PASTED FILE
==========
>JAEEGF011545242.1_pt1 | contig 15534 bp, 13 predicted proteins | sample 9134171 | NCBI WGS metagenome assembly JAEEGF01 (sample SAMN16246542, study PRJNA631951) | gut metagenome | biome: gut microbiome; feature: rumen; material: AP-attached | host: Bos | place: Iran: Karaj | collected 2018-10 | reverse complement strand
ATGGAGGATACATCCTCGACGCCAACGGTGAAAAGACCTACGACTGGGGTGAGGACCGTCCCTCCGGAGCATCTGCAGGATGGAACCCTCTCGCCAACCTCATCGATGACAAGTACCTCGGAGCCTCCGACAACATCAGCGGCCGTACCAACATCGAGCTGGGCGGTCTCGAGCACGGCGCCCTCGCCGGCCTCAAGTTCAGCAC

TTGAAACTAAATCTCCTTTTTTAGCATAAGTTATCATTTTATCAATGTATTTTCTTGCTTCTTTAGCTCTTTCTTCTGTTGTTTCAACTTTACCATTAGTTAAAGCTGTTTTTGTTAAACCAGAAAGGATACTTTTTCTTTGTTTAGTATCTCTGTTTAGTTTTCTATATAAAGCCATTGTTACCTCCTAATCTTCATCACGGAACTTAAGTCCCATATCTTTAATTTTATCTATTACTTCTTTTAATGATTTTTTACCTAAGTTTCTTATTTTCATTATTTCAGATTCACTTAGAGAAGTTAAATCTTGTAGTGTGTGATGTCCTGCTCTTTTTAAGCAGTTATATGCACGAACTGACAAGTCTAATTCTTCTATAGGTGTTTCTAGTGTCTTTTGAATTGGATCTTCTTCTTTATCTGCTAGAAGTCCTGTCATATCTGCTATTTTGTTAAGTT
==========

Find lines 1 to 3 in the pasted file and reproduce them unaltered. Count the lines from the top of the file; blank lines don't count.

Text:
>JAEEGF011545242.1_pt1 | contig 15534 bp, 13 predicted proteins | sample 9134171 | NCBI WGS metagenome assembly JAEEGF01 (sample SAMN16246542, study PRJNA631951) | gut metagenome | biome: gut microbiome; feature: rumen; material: AP-attached | host: Bos | place: Iran: Karaj | collected 2018-10 | reverse complement strand
ATGGAGGATACATCCTCGACGCCAACGGTGAAAAGACCTACGACTGGGGTGAGGACCGTCCCTCCGGAGCATCTGCAGGATGGAACCCTCTCGCCAACCTCATCGATGACAAGTACCTCGGAGCCTCCGACAACATCAGCGGCCGTACCAACATCGAGCTGGGCGGTCTCGAGCACGGCGCCCTCGCCGGCCTCAAGTTCAGCAC

TTGAAACTAAATCTCCTTTTTTAGCATAAGTTATCATTTTATCAATGTATTTTCTTGCTTCTTTAGCTCTTTCTTCTGTTGTTTCAACTTTACCATTAGTTAAAGCTGTTTTTGTTAAACCAGAAAGGATACTTTTTCTTTGTTTAGTATCTCTGTTTAGTTTTCTATATAAAGCCATTGTTACCTCCTAATCTTCATCACGGAACTTAAGTCCCATATCTTTAATTTTATCTATTACTTCTTTTAATGATTTTTTACCTAAGTTTCTTATTTTCATTATTTCAGATTCACTTAGAGAAGTTAAATCTTGTAGTGTGTGATGTCCTGCTCTTTTTAAGCAGTTATATGCACGAACTGACAAGTCTAATTCTTCTATAGGTGTTTCTAGTGTCTTTTGAATTGGATCTTCTTCTTTATCTGCTAGAAGTCCTGTCATATCTGCTATTTTGTTAAGTT